This blog post contains information* from previous seasons of Game of Thrones. *Information, not spoilers, because if you do plan to watch old seasons and haven’t yet, you’re really late to the game (of thrones). (Sorry.)
While typing this I can hear the unmistakable sound of a sword, bloodily and torturously being used to maim the innards of a, most-likely, bearded and topless man. No, I haven’t relocated to historic Rome, I am besides my boyfriend on the sofa. I, typing on my laptop, am facing one way, him, watching Game of Thrones of his, facing the opposite. I can’t see his screen, nor do I want to.
Up until approximately 50 minutes the infamous episode 9 of season 3 of the show, I was an avid watcher. I loved the characters, and watched with fear of which Stark character we would inevitably lose at the end of the series. The majority of them, it turned out.
It’s a bloody show, no doubt about it. The blood makes the show what it is in many ways, and it wouldn’t be half as successful without it. But cut open any man and his blood will eventually run dry. When that happens, his blood is shed, and what’s done is done. Not in Game of Thrones though. When a man’s blood runs dry in Game of Thrones, several more men are found, accompanied by women, children and pets. No amount of blood is enough. But funnily enough, this isn’t a question of quantity. My opposition to watching Game of Thrones comes from what we now consider entertainment.
Season one ended with the shock of Ned Stark losing his head. ‘What now?’, we all thought. The main character had gone so soon. But this was not just a dramatic end to the first season, this was an act of violence ranking high on the shock scales which set a precedent. A precedent which had to be topped and made bloodier each time. So we had The Red Wedding.
If you haven’t guessed already, the moment in particular that turned me against the show forever was when Rob Stark’s pregnant wife had a sword plunged into her stomach. It was disgustingly violent, to a point where it went far beyond creating shock and entertainment in the form of gore. Importantly, this event never took place in the books by George Martin, and was made up as additional violence for TV. I intensely dislike what this says about what a TV audience needs to remain interested, and what TV writers think their audience needs and wants to see. It was completely unnecessary and put me off watching again.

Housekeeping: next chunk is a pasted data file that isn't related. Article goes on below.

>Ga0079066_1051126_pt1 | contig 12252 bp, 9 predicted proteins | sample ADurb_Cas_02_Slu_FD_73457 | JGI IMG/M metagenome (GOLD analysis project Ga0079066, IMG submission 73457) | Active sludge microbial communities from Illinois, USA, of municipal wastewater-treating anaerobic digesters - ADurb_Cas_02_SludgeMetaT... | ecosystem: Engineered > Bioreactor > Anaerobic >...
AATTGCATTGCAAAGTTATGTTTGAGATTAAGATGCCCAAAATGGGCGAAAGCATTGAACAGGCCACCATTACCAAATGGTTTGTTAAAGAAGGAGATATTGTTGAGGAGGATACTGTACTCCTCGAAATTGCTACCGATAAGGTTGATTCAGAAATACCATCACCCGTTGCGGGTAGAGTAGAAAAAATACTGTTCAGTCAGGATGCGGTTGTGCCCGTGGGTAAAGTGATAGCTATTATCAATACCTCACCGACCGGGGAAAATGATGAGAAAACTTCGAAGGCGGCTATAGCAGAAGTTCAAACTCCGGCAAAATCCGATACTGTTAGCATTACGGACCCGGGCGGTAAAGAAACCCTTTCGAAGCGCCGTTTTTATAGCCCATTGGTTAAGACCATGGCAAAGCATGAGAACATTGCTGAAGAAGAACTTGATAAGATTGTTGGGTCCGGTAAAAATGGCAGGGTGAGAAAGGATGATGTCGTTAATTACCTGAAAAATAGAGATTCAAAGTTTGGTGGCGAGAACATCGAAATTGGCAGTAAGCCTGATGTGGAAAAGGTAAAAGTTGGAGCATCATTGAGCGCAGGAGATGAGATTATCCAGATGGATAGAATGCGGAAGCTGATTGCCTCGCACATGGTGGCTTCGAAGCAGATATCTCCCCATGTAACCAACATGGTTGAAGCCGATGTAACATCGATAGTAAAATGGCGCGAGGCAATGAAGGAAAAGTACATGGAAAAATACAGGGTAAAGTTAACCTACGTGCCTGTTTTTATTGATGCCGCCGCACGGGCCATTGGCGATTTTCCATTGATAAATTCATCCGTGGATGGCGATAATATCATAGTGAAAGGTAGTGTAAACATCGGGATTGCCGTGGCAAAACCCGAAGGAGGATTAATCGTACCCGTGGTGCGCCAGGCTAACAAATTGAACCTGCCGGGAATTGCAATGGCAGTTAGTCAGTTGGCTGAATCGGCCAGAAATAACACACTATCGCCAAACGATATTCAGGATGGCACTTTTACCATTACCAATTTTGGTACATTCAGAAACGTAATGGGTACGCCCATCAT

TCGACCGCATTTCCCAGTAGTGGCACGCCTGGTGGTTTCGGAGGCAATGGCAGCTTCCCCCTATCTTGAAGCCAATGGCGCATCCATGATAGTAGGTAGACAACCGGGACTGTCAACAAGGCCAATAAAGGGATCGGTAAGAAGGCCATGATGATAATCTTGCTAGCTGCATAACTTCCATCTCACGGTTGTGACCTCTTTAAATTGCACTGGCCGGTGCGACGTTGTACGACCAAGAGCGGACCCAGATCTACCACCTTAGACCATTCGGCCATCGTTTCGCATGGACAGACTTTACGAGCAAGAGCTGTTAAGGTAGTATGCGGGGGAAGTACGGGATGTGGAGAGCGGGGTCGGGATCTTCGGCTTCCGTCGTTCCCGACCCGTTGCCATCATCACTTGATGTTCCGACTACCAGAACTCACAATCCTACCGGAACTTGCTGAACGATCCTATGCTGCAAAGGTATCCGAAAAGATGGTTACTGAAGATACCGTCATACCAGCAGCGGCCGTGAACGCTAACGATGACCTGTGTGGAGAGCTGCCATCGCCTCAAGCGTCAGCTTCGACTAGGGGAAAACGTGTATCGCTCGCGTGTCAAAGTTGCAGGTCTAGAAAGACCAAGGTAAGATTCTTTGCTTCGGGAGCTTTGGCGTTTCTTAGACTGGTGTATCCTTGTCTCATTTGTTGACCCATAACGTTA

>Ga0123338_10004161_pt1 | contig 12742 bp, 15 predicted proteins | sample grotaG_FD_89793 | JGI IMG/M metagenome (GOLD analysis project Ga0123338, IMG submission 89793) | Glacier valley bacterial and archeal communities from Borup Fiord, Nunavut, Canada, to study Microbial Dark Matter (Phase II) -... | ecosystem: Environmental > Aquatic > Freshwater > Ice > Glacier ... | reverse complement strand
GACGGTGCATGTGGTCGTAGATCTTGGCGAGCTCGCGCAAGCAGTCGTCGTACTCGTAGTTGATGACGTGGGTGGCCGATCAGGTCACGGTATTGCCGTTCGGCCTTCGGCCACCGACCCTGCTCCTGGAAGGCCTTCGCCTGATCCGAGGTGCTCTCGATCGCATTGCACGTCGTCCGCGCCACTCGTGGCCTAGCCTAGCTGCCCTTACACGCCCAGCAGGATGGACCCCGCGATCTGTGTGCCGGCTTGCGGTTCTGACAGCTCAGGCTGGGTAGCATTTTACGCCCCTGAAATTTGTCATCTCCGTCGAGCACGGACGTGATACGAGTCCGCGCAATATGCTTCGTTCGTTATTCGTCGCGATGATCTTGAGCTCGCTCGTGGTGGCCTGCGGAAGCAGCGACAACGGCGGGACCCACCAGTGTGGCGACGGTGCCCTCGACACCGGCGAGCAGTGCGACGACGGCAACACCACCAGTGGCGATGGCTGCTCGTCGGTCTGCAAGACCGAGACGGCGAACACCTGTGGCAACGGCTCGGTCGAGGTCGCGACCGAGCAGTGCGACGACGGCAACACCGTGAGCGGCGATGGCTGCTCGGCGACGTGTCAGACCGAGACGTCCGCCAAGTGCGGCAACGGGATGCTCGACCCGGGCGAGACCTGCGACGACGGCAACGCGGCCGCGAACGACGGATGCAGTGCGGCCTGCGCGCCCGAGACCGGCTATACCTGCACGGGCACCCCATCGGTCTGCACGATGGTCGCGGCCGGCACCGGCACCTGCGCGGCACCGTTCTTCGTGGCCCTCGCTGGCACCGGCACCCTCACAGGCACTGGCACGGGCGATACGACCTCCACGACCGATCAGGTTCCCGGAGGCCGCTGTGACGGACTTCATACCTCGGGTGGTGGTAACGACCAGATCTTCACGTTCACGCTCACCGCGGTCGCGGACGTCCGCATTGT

Some people think I overreacted and that the moment in the scene was fine to be part of it. My creepier acquaintances think it was good. I hope I don’t know anyone that enjoyed seeing that. Yes, it was fictional, I know that, but the question is why do we need to push the limits of violence in entertainment to such horrific extremes? Who really, honestly wants to see that? And would you trust their mental stability if they voiced this preference?
So no, I will not be watching season four, or any other. I would however, consider tuning in again if Daenerys was given her own spin off where she toured the world, freeing slaves with her dragons and swishing about in blue gowns, making everyone smile. But I’m told this is unlikely.
Until then, I’ll enjoy hearing that addictive and quite frankly, amazing theme tune from the safe distance of the other end of the sofa. Because that’s the thing, isn’t it? Game of Thrones is amazing. It’s amazingly good. It just needs to stop pushing its own boundaries before it risks alienating its audience with sheer extremes.
If you’re with me on this, and don’t have someone playing the theme tune nearby, then have a listen to this acoustic version, played by one of Madonna’s violinists. It’s amazement without the gore. https://www.youtube.com/watch?v=1yydcG9woWA